|Lt. Alonzo Cushing|
News broke last night that Lt. Alonzo Cushing will receive a Medal of Honor and the reaction from those in the Civil War community has thus far been overwhelmingly positive. "At long last," "finally," "it's about time". . .these are just some of the common statements I have seen from bloggers and facebookers. But there are some who are expressing hesitancy and even outright disagreement with this decision to recognize Cushing's valor 151 years after the fact, out of concern for the precedent this will set.
My own feelings about this are mixed; while a great story I can also agree with those who now fear that slippery slope. This is certainly not meant to diminish Cushing's bravery and his heroic actions on Cemetery Ridge on July 3, 1863. Yet there were countless other soldiers who performed equally heroic actions--at Gettysburg and on just about every battlefield of the war--whose valor has gone unrecognized by the Medal of Honor. And as was the case with Cushing, there are no doubt many other Union soldiers who were nominated for the Medal but whose nominations were never acted upon.
|Sgt. Henry Reese|
This includes Sergeant and later Lieutenant Henry Reese of Company F, 48th Pennsylvania, who was, indeed, nominated for a Medal of Honor for his bravery immediately prior to the Battle of the Crater. It was Reese, of course, who volunteered to crawl back into the 48th's mine at Petersburg to discover why there had been no blast. He discovered the fuse had gone out and, with the assistance of another officer, he re-spliced and re-lit it. . .then crawled back out as quickly as possible.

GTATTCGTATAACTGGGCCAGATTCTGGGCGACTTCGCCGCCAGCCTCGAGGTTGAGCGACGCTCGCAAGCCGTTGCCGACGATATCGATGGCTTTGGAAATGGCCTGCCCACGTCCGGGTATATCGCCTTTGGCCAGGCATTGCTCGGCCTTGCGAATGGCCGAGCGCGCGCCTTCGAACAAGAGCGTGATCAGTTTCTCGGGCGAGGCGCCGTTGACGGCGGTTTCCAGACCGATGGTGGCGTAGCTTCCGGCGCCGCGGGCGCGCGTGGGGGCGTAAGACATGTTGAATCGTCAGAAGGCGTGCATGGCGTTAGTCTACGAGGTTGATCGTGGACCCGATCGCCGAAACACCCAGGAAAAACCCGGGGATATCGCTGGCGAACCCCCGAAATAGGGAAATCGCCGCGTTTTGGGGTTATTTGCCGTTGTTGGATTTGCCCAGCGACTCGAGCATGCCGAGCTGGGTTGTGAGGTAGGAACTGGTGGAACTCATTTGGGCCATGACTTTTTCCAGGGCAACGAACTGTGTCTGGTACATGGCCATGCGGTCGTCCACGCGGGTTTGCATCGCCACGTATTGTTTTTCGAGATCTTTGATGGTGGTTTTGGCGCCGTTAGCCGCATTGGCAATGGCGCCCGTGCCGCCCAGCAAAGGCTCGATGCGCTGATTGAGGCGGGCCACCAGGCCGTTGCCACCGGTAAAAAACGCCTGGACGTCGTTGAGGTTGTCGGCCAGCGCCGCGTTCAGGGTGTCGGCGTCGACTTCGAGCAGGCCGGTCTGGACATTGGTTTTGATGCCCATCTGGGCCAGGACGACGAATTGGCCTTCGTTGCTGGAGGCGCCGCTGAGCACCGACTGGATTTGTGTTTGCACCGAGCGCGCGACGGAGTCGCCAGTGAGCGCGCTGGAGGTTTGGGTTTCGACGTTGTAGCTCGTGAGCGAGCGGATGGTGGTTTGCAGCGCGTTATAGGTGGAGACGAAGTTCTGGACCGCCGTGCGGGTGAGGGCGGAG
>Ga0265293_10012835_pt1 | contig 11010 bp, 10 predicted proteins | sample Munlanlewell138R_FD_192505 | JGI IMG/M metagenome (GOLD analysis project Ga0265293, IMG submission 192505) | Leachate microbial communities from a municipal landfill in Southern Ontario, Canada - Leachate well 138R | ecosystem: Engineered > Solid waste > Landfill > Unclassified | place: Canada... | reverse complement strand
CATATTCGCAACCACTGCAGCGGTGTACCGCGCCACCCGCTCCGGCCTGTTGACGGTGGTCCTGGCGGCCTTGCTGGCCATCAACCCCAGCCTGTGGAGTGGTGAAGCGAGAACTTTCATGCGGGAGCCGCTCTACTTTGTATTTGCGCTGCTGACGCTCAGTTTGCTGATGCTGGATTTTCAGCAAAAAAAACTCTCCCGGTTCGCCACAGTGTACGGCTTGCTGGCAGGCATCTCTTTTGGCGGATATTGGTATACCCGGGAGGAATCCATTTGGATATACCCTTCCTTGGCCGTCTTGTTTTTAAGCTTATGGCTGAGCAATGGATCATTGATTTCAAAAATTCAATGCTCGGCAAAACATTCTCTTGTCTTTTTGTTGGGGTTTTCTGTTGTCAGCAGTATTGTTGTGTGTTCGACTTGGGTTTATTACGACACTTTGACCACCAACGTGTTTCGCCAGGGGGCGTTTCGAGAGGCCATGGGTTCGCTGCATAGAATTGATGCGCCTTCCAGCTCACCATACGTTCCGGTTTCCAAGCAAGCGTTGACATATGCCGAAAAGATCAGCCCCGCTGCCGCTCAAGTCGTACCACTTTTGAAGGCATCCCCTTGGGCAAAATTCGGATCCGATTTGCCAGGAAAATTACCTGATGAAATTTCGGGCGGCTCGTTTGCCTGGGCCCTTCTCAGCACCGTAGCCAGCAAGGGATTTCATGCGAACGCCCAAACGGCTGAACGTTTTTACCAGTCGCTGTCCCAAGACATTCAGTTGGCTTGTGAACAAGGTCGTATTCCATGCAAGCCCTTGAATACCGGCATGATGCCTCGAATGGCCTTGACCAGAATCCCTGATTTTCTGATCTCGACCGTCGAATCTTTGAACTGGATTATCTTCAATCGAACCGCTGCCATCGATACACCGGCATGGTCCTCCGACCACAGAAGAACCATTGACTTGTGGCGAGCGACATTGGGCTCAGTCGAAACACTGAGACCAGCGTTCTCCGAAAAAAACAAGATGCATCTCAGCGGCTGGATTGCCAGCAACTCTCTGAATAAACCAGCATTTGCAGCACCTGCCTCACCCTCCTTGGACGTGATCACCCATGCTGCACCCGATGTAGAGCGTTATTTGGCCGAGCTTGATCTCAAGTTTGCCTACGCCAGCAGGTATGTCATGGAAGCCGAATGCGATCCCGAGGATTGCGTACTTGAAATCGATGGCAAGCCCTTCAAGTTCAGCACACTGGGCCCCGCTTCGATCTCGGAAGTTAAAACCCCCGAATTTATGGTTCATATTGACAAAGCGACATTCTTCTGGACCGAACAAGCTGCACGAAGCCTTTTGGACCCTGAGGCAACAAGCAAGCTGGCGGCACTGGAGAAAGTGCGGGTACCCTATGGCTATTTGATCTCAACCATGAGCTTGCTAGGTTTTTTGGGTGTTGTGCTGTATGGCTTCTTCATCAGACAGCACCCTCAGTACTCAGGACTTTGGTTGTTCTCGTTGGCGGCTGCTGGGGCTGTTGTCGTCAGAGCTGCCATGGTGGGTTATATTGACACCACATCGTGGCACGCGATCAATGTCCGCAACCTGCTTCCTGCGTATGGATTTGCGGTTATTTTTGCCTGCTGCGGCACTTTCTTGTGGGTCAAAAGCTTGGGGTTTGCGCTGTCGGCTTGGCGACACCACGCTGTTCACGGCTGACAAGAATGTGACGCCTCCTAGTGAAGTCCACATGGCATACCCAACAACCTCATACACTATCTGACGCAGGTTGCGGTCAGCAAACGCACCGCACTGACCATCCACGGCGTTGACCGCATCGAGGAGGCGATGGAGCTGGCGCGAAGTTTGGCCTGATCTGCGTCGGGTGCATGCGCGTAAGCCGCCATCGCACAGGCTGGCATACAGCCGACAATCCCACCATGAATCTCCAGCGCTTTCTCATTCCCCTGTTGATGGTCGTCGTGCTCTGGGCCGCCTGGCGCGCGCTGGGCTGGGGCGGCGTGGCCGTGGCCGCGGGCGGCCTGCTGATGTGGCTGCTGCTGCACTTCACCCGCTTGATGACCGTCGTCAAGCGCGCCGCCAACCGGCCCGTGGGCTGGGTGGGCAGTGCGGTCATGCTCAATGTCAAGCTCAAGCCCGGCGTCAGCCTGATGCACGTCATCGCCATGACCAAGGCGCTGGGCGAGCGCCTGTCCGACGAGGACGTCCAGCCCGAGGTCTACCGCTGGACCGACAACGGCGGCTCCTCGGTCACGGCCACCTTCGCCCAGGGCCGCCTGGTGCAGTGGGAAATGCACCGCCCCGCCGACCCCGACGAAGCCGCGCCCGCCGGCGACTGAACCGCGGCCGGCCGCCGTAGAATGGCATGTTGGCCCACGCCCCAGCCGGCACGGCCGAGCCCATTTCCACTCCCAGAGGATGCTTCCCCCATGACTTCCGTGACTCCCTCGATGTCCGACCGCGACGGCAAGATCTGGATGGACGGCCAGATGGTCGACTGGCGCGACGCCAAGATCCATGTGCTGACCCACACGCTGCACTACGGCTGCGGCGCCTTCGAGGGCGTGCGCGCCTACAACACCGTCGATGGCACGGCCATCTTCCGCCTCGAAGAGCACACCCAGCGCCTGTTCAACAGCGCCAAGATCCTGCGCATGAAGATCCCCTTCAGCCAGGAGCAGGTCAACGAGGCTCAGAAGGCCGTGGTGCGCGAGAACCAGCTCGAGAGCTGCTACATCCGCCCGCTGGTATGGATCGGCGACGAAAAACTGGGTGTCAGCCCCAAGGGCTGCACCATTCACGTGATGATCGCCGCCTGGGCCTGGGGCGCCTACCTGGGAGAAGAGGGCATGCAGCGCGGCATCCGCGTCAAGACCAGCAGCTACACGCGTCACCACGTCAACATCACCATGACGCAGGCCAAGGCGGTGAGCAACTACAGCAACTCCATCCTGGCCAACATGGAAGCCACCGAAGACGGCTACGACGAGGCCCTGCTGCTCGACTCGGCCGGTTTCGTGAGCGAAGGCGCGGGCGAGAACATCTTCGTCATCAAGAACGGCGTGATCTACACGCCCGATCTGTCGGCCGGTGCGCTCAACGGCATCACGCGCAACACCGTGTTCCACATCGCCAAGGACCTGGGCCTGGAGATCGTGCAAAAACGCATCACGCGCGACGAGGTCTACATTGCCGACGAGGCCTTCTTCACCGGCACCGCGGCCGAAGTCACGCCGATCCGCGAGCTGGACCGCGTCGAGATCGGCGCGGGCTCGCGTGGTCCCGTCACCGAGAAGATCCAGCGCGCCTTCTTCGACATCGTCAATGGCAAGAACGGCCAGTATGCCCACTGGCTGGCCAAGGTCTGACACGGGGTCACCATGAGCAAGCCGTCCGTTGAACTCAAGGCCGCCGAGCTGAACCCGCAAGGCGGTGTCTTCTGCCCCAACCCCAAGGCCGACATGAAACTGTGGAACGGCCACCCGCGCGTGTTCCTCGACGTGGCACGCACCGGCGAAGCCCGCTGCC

While the resulting battle was a complete disaster for the Union, the mine itself was a great success and in February 1865, Major General John Parke, who assumed command of the Ninth Army Corps following Burnside's departure, sought to have Reese's "conspicuous act of gallantry recognized with a Medal of Honor. In Reese's service records at the National Archives is Parke's recommendation, which reads, in part:
|Major General John Parke|
"In the undermining and destruction of the Rebel Fort No. 5 in front of Petersburg, Va., the fuse leading to the magazine had been spliced about 15 feet from the fuse of the mine, when the fuse was first lighted, it burned to the splice when the fire went out, and, after the time set for the explosion had elapsed, Sgt. Henry Reese volunteered to enter the mine and relight the fuse at the splice, which he successfully accomplished, and returned in safety to the mouth of the mine, and in one minute after the explosion took place."
For whatever reason, or reasons, Parke's recommendation was not acted upon, and Reese was not issued the Medal of Honor. But there are some still today who would like to see the Welsh-born sergeant receive his medal. . .posthumously, of course, 150+ years later. . .just like Alonzo Cushing.
|Entrance to the 48th's Mine at Petersburg|